Handle’s Messiah was playing the entire time I was bedside with Christopher. I was singing my fair share of “Hallelujahs!” in my thoughts and telling Christopher how much I love him and how proud I am to be his dad.

My son’s a warrior. You cannot imagine all Christopher has gone through this past year with his traumatic brain injury. I can’t imagine it either. But Christopher keeps grinding. He keeps going. Such resilience. Most of all, I sense that his tenacious love for little Jaylah deeply moves him to respond, to keep fighting, in his minimally conscious state. His love for her has always deeply moved me. It prompts me to respond with “Two thumbs up, way up!”

Paul writes in 1 Corinthians 13 that love always hopes. Here’s the context:

Love is patient, love is kind. It does not envy, it does not boast, it is not proud. It does not dishonor others, it is not self-seeking, it is not easily angered, it keeps no record of wrongs. Love does not delight in evil but rejoices with the truth. It always protects, always trusts, always hopes, always perseveres. (1 Corinthians 13:4-7; NIV)

Talk about conscious control! This passage is often read at wedding services. Let’s not leave it there: it’s a good passage to read every day of the week to shape our entire lives and our various relationships.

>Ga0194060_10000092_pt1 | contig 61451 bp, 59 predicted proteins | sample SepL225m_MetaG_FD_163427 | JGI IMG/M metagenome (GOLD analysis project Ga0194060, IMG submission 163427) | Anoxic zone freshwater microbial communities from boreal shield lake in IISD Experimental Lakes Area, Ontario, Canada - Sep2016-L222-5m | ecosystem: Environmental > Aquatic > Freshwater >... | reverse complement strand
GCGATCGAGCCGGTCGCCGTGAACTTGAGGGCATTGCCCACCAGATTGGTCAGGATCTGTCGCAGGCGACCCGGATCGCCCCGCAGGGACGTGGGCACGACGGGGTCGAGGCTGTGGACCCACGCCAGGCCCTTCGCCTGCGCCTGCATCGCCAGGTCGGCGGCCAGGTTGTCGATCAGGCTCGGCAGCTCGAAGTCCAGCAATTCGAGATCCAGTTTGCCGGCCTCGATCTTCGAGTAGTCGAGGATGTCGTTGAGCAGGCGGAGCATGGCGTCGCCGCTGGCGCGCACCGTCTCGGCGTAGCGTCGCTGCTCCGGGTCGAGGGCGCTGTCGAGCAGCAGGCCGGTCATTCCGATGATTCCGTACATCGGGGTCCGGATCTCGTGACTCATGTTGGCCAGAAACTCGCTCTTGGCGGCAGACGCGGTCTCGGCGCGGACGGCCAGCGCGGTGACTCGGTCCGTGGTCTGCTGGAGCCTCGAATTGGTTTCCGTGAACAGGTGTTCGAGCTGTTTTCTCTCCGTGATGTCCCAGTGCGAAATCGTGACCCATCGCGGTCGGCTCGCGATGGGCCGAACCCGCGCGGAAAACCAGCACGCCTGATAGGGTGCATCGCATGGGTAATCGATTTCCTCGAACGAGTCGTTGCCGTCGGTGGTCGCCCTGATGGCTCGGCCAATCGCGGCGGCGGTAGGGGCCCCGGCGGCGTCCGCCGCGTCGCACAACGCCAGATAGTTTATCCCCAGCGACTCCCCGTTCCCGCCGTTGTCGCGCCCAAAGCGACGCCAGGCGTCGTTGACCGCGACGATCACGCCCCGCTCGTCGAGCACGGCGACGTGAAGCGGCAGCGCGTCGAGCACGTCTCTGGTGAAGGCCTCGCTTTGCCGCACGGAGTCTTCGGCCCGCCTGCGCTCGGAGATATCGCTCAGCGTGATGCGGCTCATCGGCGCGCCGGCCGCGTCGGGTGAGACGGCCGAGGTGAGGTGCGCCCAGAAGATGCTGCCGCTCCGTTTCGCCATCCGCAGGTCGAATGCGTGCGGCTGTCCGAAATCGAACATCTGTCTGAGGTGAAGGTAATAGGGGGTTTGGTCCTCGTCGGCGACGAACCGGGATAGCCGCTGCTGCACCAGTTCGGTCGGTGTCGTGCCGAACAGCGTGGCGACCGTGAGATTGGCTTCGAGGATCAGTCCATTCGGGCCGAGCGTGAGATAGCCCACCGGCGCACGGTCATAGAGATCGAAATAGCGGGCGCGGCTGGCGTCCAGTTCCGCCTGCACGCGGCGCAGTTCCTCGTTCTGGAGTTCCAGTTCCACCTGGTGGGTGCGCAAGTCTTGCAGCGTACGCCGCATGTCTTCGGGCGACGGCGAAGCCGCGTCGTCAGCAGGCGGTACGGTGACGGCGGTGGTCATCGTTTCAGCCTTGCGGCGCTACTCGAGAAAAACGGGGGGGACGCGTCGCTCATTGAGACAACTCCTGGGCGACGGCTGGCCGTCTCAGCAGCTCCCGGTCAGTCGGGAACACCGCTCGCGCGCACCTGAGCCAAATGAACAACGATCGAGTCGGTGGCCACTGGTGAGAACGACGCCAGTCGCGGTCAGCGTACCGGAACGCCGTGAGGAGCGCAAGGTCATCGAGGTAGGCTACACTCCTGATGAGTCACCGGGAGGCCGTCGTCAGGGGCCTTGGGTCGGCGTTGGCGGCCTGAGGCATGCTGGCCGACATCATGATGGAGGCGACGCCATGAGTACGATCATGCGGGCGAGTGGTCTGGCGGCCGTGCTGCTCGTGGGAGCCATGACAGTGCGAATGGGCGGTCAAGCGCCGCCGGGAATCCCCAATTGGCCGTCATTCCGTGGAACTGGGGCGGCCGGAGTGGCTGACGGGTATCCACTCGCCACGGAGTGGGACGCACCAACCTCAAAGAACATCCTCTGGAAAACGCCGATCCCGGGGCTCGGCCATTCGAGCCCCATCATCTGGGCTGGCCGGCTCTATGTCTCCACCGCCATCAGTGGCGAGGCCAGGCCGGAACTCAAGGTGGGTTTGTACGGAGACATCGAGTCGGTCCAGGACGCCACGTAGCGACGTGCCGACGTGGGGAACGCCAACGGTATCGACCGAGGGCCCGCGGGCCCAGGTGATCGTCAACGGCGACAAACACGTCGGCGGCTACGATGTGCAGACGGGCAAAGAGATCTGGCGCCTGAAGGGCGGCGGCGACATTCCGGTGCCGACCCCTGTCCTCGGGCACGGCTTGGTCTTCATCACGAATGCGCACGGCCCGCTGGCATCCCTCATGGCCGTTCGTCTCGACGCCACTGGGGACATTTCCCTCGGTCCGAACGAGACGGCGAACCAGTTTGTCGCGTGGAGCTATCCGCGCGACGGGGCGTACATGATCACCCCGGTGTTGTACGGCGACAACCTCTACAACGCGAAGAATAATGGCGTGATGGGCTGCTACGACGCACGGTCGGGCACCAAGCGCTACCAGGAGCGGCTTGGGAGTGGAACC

Biblical love does not generate hype that is a figment of one’s imagination or self-fulfilling prophecies of hopelessness. While one cannot be dogmatic about predicting other people’s responsiveness, and there are times when we have to guard against not letting our hopes soar too quickly so they don’t come crashing down, one who loves always longs for growth and development and does whatever one can to assist in that journey.

In this new year, I long to live with hope for Christopher, for others, and for myself. Hold out hope for me, please! I’ll do the same for you. May we show signs of conscious control that does not give rise to hate and indifference, but to discerning faith, hope, and love. Paul writes that faith, hope and love alone remain in the end and that the greatest of them is love (1 Corinthians 13:13). Since faith, hope, and love triumph in the end, may we do the necessary range of motion exercises that stimulate them rather than cynicism, pessimism, indifference, and hate in this new year.

Life with Christopher this past year has taught me more than any course of formal study. He has been my greatest teacher as I learn to grow in faith, hope, and love. I am holding up two thumbs for hope in 2022 that Christopher, you, and I will continue to grow together.

You can read the various posts about Christopher and our family journey on life support at this link. Thank you for your prayers and caring thoughts. Blessings of faith, hope, and love for you in the new year!

About Paul Louis Metzger
Paul Louis Metzger, Ph.D., is Professor of Theology & Culture, Multnomah University & Seminary; Director of The Institute for Cultural Engagement: New Wine, New Wineskins; and Author and Editor of numerous works, including The Gospel of John: When Love Comes to Town (InterVarsity, 2010) and Setting the Spiritual Clock: Sacred Time Breaking Through the Secular Eclipse (Cascade, 2020). You can read more about the author here.